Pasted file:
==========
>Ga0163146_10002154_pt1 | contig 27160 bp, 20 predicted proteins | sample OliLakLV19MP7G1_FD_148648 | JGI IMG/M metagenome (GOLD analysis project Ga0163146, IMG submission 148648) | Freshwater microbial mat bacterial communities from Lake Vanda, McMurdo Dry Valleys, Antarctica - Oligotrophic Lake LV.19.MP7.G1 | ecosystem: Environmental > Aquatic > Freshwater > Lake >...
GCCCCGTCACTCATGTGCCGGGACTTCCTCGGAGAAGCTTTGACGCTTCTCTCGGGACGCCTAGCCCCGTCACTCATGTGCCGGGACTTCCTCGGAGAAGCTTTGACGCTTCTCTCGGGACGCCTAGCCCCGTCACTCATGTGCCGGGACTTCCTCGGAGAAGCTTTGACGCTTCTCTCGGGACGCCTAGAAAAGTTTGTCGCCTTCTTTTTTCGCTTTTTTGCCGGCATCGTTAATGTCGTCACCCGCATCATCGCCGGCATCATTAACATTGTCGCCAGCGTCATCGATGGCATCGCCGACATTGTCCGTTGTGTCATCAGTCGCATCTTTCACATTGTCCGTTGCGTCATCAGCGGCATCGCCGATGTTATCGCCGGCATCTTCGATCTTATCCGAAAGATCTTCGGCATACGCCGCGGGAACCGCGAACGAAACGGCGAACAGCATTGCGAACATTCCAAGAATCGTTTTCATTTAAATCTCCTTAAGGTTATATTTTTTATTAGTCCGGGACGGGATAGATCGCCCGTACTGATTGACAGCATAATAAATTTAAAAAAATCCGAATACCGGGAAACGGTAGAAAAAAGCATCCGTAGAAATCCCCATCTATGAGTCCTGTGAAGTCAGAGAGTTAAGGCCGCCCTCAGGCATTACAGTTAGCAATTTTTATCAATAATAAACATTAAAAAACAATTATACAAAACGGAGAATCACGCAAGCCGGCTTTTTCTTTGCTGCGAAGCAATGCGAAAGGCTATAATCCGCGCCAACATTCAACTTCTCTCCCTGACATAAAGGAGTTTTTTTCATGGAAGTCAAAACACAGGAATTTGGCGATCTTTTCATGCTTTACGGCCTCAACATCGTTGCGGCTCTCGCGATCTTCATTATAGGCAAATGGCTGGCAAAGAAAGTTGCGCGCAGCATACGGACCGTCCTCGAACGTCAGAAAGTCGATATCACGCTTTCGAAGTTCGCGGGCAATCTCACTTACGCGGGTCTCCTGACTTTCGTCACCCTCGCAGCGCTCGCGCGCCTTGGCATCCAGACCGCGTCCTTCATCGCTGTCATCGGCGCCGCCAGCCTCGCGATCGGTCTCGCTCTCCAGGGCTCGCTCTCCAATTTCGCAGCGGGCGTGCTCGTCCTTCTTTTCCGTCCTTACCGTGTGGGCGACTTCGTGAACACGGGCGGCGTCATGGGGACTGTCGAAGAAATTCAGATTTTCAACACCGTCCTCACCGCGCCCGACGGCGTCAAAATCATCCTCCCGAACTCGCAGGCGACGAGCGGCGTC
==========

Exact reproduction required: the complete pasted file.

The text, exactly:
>Ga0163146_10002154_pt1 | contig 27160 bp, 20 predicted proteins | sample OliLakLV19MP7G1_FD_148648 | JGI IMG/M metagenome (GOLD analysis project Ga0163146, IMG submission 148648) | Freshwater microbial mat bacterial communities from Lake Vanda, McMurdo Dry Valleys, Antarctica - Oligotrophic Lake LV.19.MP7.G1 | ecosystem: Environmental > Aquatic > Freshwater > Lake >...
GCCCCGTCACTCATGTGCCGGGACTTCCTCGGAGAAGCTTTGACGCTTCTCTCGGGACGCCTAGCCCCGTCACTCATGTGCCGGGACTTCCTCGGAGAAGCTTTGACGCTTCTCTCGGGACGCCTAGCCCCGTCACTCATGTGCCGGGACTTCCTCGGAGAAGCTTTGACGCTTCTCTCGGGACGCCTAGAAAAGTTTGTCGCCTTCTTTTTTCGCTTTTTTGCCGGCATCGTTAATGTCGTCACCCGCATCATCGCCGGCATCATTAACATTGTCGCCAGCGTCATCGATGGCATCGCCGACATTGTCCGTTGTGTCATCAGTCGCATCTTTCACATTGTCCGTTGCGTCATCAGCGGCATCGCCGATGTTATCGCCGGCATCTTCGATCTTATCCGAAAGATCTTCGGCATACGCCGCGGGAACCGCGAACGAAACGGCGAACAGCATTGCGAACATTCCAAGAATCGTTTTCATTTAAATCTCCTTAAGGTTATATTTTTTATTAGTCCGGGACGGGATAGATCGCCCGTACTGATTGACAGCATAATAAATTTAAAAAAATCCGAATACCGGGAAACGGTAGAAAAAAGCATCCGTAGAAATCCCCATCTATGAGTCCTGTGAAGTCAGAGAGTTAAGGCCGCCCTCAGGCATTACAGTTAGCAATTTTTATCAATAATAAACATTAAAAAACAATTATACAAAACGGAGAATCACGCAAGCCGGCTTTTTCTTTGCTGCGAAGCAATGCGAAAGGCTATAATCCGCGCCAACATTCAACTTCTCTCCCTGACATAAAGGAGTTTTTTTCATGGAAGTCAAAACACAGGAATTTGGCGATCTTTTCATGCTTTACGGCCTCAACATCGTTGCGGCTCTCGCGATCTTCATTATAGGCAAATGGCTGGCAAAGAAAGTTGCGCGCAGCATACGGACCGTCCTCGAACGTCAGAAAGTCGATATCACGCTTTCGAAGTTCGCGGGCAATCTCACTTACGCGGGTCTCCTGACTTTCGTCACCCTCGCAGCGCTCGCGCGCCTTGGCATCCAGACCGCGTCCTTCATCGCTGTCATCGGCGCCGCCAGCCTCGCGATCGGTCTCGCTCTCCAGGGCTCGCTCTCCAATTTCGCAGCGGGCGTGCTCGTCCTTCTTTTCCGTCCTTACCGTGTGGGCGACTTCGTGAACACGGGCGGCGTCATGGGGACTGTCGAAGAAATTCAGATTTTCAACACCGTCCTCACCGCGCCCGACGGCGTCAAAATCATCCTCCCGAACTCGCAGGCGACGAGCGGCGTC